Purple Swamphen – plumage

on 22nd June 2017

“The Purple Swamphen (Porphyrio porphyrio viridis), as the name suggests, is often described as having blue-purple plumages, especially of the neck and breast.

SwamphenP-plumage [AmarSingh] 1

“The local subspecies is called P. p. viridis. ‘Viridis’ means green and looking closely from the front (above) you can see the green plumage (turquoise green) in the front on the neck and upper breast, which then ‘merges’ into the blue.

SwamphenP-plumage [AmarSingh] 2

“It is not easy to see the green from the side (above) or in low light. Both posts also show the magnificent frontal shield. See Taylor. (2017). Purple Swamphen in Handbook of the Birds of the World.”

Dato’ Dr Amar-Singh HSS
Ipoh, Perak, Malaysia
2nd June 2017

Location: Tambun, Ipoh, Perak, Malaysia
Habitat: Secondary growth near limestone hills and ex-mining pools (fish farming)

If you like this post please tap on the Like button at the left bottom of page. Any views and opinions expressed in this article are solely those of the authors/contributors, and are not endorsed by the Lee Kong Chian Natural History Museum (LKCNHM, NUS) or its affiliated institutions. Readers are encouraged to use their discretion before making any decisions or judgements based on the information presented.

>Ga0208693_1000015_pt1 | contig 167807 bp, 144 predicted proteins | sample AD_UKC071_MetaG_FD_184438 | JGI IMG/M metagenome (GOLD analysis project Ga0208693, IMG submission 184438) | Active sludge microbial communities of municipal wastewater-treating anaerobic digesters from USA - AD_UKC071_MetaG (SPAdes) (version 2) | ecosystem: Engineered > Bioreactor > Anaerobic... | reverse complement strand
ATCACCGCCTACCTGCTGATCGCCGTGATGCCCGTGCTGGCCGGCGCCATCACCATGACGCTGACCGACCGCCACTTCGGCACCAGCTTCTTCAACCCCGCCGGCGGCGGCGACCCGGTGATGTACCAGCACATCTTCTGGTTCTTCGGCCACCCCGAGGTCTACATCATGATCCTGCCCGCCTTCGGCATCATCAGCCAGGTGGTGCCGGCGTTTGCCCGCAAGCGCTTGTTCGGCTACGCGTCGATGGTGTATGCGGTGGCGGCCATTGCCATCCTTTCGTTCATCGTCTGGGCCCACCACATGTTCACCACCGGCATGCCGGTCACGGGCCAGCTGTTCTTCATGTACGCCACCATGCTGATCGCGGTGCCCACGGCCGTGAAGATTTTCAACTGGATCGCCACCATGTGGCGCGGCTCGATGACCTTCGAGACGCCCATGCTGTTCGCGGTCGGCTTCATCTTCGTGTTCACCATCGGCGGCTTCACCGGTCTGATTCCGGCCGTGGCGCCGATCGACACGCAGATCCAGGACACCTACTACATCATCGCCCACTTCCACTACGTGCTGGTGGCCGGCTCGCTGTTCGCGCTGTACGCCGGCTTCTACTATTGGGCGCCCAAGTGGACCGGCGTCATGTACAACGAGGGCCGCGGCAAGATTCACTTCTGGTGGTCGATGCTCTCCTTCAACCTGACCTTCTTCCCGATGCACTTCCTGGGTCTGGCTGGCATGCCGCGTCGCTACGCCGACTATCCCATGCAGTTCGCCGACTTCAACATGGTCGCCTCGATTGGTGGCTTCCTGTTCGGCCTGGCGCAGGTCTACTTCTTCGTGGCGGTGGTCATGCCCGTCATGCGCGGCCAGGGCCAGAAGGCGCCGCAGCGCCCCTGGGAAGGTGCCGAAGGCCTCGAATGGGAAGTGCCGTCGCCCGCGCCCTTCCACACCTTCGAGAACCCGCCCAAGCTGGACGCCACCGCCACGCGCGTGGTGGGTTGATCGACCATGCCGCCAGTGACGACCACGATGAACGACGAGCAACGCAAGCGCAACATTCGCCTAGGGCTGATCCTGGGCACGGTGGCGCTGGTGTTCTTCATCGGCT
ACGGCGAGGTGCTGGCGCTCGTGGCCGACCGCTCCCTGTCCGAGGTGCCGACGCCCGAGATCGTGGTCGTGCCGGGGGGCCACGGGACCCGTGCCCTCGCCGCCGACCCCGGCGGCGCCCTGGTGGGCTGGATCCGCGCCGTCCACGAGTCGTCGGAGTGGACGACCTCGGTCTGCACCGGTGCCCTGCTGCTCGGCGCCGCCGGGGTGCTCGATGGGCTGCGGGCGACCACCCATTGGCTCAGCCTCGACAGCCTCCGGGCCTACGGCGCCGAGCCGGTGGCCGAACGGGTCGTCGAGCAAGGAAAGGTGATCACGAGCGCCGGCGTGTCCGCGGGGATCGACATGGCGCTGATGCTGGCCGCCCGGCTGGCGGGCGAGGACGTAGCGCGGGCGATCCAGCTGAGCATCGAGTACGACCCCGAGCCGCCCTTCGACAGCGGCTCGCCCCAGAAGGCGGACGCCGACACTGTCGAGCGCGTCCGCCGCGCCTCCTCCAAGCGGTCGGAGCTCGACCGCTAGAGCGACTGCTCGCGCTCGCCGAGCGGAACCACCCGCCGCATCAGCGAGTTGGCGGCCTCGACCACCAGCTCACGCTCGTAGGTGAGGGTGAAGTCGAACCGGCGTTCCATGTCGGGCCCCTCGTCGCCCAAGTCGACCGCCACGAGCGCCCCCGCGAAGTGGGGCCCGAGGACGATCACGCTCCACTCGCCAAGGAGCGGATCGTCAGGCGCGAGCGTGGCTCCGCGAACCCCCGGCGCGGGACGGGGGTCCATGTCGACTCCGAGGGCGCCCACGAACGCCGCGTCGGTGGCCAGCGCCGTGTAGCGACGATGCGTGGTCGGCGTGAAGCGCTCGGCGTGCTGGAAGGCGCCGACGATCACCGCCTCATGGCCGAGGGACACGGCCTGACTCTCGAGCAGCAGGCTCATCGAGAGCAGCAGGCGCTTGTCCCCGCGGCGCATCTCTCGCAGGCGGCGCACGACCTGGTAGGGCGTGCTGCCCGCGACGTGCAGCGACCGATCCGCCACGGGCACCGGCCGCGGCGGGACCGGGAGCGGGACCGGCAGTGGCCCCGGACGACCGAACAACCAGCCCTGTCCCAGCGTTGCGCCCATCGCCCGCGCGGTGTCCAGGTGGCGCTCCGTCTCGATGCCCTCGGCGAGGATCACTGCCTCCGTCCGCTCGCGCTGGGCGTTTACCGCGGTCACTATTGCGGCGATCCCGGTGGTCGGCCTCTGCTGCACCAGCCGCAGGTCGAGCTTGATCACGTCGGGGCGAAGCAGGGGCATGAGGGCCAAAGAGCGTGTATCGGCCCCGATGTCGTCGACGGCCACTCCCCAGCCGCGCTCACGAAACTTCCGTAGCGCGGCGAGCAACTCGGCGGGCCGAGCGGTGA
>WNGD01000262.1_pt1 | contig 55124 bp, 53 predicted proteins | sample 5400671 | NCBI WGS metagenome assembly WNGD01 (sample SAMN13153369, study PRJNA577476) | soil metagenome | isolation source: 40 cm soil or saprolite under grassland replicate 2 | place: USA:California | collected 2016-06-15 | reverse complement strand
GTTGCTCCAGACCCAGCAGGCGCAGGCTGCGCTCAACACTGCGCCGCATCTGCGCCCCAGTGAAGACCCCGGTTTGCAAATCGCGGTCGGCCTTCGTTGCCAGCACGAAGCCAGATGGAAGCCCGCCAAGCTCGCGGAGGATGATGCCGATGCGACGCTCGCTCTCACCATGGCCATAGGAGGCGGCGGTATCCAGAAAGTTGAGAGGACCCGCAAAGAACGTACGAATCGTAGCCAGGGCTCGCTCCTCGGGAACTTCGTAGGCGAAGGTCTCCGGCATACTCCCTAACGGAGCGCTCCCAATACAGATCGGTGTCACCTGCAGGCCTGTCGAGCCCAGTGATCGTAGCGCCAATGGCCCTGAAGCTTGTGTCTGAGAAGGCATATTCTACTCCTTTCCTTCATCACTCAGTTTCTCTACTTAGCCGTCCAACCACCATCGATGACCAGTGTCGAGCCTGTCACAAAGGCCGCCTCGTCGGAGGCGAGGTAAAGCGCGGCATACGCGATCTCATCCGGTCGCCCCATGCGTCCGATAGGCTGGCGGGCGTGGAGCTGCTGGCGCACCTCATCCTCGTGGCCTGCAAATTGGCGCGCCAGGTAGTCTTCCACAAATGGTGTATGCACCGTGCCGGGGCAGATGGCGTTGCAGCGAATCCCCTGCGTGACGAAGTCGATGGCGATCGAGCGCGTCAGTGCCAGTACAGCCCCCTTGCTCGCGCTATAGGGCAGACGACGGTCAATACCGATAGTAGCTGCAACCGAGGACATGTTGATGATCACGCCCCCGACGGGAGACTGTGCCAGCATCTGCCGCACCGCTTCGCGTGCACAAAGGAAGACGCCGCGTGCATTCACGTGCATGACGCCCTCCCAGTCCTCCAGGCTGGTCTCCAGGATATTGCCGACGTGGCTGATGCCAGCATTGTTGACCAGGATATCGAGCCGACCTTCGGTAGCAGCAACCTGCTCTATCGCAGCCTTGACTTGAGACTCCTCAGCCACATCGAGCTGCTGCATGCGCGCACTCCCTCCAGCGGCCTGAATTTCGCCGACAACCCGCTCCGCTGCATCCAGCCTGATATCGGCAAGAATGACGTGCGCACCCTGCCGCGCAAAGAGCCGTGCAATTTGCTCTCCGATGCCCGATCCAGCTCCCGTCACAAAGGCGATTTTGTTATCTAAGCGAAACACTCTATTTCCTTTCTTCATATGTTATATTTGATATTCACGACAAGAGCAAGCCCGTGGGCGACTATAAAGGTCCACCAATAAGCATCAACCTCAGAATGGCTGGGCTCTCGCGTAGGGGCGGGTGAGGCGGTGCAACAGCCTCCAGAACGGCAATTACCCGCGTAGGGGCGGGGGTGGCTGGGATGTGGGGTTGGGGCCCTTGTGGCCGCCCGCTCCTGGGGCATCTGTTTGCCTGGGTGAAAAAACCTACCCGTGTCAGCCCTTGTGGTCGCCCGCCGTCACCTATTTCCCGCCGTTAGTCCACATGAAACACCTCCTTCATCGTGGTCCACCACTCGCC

YC Wee

Dr Wee played a significant role as a green advocate in Singapore through his extensive involvement in various organizations and committees: as Secretary and Chairman for the Malayan Nature Society (Singapore Branch), and with the Nature Society (Singapore) as founding President (1978-1995). He has also served in the Nature Reserve Board (1987-1989), Nature Reserves Committee (1990-1996), National Council on the Environment/Singapore Environment Council (1992-1996), Work-Group on Nature Conservation (1992) and Inter-Varsity Council on the Environment (1995-1997). He is Patron of the Singapore Gardening Society and was appointed Honorary Museum Associate of the Lee Kong Chian Natural History Museum (LKCNHM) in 2012. In 2005, Dr Wee started the Bird Ecology Study Group. With more than 6,000 entries, the website has become a valuable resource consulted by students, birdwatchers and researchers locally and internationally. The views and opinions expressed in this article are his own, and do not represent those of LKCNHM, the National University of Singapore or its affiliated institutions.

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